Alina’s Story – #WeAreScotland
July 4, 2018 by Culture, Europe and External Affairs Communications Team 2 Comments | Category Brexit, Europe
Two and a half years ago, Alina Burnete was working as a nurse in Italy and thinking about a change. Originally from Romania, she had lived in Italy for 15 years, nursing for the latter 10, and when she saw an online recruitment ad for nurses in Scotland, her interest was immediately piqued.
Alina, 37, moved to Aberdeen where she now works for NHS Grampian as a senior nurse in the neurology department. She spends her days in the Planned Investigation Unit, where she administers treatments to several patients per day. Speaking about her job, Alina says: “I love nursing and I’m happy that I can continue my profession in Scotland. I run the unit, mostly on my own, and my patients’ treatments generally last a few hours, so I get to know them well. There is a shortage of nurses here and while this is a problem and I wish we were able to recruit more, I’m so thankful I saw the ad and was given the opportunity to move to this wonderful country.”
Alina is able to help patients in Scotland because European Single Market members mutually recognise qualifications from each other’s countries – which means that doctors, dentists, nurses, midwives and pharmacists from across the EU can work for our NHS in Scotland.
Alina loves being outdoors and has spent the last two years exploring as much of Scotland as possible. She lives in the countryside and spends a lot of time walking her dogs in the area. She and her partner, a doctor in Aberdeen who is also from Romania, love visiting castles, going to ceilidhs, and have made attending the Highland Games an annual tradition.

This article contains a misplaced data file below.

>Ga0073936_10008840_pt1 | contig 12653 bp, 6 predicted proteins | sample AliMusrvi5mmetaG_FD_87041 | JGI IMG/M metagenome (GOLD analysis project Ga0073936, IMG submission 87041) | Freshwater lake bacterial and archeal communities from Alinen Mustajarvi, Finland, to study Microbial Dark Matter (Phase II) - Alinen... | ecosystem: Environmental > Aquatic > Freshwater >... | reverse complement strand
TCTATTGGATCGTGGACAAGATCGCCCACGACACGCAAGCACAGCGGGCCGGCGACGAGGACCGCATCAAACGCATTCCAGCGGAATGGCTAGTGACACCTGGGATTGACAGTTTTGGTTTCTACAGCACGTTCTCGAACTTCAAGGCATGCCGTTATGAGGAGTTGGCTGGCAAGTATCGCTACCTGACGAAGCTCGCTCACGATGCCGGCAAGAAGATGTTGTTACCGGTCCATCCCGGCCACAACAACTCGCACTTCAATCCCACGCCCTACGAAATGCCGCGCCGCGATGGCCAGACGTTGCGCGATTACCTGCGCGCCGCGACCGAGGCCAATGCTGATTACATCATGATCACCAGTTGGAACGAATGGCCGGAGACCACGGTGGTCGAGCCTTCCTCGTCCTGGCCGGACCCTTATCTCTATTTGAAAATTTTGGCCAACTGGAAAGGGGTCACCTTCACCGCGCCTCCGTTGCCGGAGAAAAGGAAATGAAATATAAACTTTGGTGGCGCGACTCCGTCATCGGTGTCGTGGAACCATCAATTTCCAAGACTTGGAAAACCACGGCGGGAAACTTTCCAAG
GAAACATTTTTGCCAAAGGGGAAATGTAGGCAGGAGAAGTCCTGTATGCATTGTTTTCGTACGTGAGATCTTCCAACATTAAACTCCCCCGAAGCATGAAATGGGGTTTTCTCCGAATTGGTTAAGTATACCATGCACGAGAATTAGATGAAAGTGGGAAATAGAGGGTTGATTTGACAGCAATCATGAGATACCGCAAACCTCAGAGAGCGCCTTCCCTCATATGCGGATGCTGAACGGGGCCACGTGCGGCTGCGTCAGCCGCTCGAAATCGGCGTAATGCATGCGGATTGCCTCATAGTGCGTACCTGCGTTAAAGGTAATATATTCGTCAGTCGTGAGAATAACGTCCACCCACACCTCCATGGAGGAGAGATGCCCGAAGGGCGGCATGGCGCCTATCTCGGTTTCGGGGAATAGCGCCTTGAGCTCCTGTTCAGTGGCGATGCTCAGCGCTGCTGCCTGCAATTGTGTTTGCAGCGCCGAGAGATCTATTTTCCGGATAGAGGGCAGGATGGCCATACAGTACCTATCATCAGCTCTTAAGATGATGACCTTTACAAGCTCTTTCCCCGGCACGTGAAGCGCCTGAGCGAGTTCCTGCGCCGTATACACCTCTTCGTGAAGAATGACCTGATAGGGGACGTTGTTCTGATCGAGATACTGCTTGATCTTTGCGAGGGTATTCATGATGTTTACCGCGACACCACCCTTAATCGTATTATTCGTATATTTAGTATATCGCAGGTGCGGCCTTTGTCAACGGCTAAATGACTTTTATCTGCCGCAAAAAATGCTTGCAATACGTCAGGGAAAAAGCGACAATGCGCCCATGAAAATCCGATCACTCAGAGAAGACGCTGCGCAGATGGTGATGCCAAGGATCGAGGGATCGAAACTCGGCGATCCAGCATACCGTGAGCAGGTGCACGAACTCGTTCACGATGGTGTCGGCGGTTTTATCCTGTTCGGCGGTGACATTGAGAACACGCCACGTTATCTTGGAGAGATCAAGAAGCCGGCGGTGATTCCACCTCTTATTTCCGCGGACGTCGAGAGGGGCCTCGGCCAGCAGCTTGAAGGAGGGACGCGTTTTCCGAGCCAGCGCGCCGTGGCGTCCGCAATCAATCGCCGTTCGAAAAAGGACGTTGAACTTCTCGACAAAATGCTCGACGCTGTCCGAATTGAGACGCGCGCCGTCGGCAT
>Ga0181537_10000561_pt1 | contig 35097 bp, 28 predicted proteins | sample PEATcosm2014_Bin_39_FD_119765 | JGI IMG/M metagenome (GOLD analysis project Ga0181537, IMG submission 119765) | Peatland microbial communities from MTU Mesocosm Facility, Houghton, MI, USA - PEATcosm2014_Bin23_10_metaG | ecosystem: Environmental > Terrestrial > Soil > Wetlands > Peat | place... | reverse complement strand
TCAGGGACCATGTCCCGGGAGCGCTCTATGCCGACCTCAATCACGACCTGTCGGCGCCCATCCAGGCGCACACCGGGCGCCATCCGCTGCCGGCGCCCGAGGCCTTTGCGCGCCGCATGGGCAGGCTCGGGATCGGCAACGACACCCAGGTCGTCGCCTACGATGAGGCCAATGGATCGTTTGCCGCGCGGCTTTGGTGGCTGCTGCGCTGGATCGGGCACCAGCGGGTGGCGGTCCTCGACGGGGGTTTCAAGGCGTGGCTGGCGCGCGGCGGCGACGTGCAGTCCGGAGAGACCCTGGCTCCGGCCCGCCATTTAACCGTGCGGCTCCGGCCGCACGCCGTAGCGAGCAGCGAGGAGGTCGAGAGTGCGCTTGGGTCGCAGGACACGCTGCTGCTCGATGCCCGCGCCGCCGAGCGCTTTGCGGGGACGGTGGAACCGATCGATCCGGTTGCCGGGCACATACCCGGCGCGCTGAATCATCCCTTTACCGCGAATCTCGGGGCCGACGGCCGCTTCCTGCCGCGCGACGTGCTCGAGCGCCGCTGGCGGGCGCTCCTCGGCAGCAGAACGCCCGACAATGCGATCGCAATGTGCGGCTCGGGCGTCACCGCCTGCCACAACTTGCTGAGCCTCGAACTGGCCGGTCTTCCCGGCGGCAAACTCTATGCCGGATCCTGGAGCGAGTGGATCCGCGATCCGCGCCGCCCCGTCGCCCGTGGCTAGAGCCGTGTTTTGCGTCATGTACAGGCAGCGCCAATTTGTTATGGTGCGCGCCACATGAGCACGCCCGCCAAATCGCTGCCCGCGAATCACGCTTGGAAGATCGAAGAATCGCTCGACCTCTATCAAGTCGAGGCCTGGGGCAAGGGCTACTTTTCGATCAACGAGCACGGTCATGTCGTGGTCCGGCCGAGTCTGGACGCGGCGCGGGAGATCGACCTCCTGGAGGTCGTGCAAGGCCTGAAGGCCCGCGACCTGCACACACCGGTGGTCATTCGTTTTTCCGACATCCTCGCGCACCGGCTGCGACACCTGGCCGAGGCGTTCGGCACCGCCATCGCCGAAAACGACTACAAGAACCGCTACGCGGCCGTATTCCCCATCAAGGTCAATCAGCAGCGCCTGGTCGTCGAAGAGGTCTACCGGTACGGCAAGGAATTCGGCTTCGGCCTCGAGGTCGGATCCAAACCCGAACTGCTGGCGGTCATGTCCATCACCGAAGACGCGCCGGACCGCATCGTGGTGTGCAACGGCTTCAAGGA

Commenting on her time in Scotland, Alina said: “When I first moved here, it was the end of February and there were several nights that the Aurora Borealis was visible. I had never seen anything like it and felt like it was a dream! I also found that the city was so quiet, especially compared to my previous home, where there are always car horns beeping. People were so kind and warm and I felt very welcome and accepted immediately.
As we celebrate the 70th anniversary of the NHS, the Scottish Government is clear that Scotland’s health workforce benefits enormously from the contribution made by staff from across the EU. We want to be able to keep the staff we already have here, and recruit others that we need from EU countries. That’s why staying in the Single Market and Customs Union is important for Scotland – because we need more people like Alina to make Scotland their home.